Over the weekend, one of the most important events in astronomy this year took place. Last weekend, the Rosetta probe, which the ESA sent to space on an indefinite journey around the Solar System, passed by Earth a few times and Mars once, and is on it's way to a comet called 67P/Churyumov-Gerasimenko. It should arrive in about four years.
It was originally supposed to have flown to comet 46P/Wirtanen in 2011, but the launcher broke, and then stuck with a probe and nowhere to send it to, the people at the European Space Agency (ESA) started playing around and came up with a ten year mission where probe would bounce around the inner solar system seemingly randomly, and then land a tiny probe called "Philae" on the comet.
The happy accidents were the close flybys of two asteroids. The first, a small rock called 2867 Shteins, took place back in 2008, and was a success in that the camera actually caught the thing (NASA's Deep Space One missed 9969 Braille completely during a close flyby in 1999), and just a few days ago, it flew by what might be it's most important target of the entire mission: 21Lutetia, one of the largest asteroids in the main belt between Mars and Jupiter.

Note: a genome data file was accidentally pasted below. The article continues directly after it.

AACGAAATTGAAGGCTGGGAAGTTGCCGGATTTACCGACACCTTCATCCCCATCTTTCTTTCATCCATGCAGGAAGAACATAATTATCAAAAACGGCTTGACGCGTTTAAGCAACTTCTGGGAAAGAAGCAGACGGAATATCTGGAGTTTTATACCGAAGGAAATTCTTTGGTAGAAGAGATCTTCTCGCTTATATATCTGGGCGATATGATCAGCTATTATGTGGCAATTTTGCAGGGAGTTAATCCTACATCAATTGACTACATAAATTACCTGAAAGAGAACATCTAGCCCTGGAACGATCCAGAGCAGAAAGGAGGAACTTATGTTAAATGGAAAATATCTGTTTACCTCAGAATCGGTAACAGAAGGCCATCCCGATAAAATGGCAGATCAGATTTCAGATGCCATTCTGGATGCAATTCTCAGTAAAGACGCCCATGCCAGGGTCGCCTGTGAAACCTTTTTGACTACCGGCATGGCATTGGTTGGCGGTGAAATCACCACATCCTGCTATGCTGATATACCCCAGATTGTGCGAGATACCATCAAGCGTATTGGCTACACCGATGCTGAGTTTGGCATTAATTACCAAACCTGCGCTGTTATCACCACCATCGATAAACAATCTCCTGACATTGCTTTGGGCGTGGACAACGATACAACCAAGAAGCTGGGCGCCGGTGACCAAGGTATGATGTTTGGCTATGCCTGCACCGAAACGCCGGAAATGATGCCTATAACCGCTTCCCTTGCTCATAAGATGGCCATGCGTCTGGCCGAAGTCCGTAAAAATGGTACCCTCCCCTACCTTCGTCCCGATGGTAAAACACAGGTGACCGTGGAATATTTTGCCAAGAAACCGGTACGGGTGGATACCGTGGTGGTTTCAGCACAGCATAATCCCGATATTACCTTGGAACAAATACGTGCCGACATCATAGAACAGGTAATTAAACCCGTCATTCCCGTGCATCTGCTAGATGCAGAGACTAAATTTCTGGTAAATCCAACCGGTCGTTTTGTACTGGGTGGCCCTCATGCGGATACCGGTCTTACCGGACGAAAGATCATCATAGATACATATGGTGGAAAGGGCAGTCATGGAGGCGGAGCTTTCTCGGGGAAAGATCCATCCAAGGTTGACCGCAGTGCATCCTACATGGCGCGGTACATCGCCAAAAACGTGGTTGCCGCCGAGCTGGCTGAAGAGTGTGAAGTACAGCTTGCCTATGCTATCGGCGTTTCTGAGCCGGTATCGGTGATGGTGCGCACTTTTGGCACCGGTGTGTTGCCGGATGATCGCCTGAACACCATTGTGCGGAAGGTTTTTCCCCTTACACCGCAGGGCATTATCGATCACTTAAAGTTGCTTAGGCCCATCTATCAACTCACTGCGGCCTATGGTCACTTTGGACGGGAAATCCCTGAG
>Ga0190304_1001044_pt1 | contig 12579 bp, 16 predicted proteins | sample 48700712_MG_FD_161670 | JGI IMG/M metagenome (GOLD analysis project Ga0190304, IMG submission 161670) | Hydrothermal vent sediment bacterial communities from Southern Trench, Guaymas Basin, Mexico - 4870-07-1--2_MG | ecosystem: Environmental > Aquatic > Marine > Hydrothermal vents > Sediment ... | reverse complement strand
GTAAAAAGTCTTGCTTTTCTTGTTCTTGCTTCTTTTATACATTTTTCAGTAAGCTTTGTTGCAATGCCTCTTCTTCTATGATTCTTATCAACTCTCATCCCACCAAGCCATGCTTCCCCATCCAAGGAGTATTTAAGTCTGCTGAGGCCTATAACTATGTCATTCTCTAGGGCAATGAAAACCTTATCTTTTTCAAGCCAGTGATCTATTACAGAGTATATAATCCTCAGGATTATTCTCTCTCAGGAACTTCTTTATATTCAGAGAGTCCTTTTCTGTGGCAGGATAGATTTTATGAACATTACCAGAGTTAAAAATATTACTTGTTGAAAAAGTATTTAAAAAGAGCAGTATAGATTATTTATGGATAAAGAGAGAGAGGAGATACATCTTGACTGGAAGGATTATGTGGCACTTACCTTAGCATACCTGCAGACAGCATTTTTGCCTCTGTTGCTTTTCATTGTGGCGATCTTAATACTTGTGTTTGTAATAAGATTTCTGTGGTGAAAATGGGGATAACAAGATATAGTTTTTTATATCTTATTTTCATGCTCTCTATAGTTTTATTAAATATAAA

Lutetia, named for the city of Paris, is well over a hundred miles in diameter, (or would have, it wasn't irregular) and is thus just short of being able to be a sphere. As one can see it's a tiny world in it's own right. Scientists will be poring over the photographs and other data in preparation for the Dawn spacecraft's encounter with the much larger asteroid 4 Vesta next year, something that almost didn't happen, as Dawn was canceled just as construction of the craft was completed. Getting it back on the manifest was a bitch.
The reason is that unless there's a chance they're going to hit us, the people in charge of the money think asteroids are just not worth the bother. The chances that had the booster worked all those years ago, that anyone would even think of sending a probe to Lutetia is itself unthinkable. The probes sent to asteroids in the past were either for reasons of national pride (the Japanese Hayabusa probe studied 25143 Itokawa because it was named after a Japanese scientist), or because there was allegedly really easy to get to like Eros (it wasn't, but that's another story).
But thanks to serendipity, we have visited a brand new world few had even known was out there. Cool.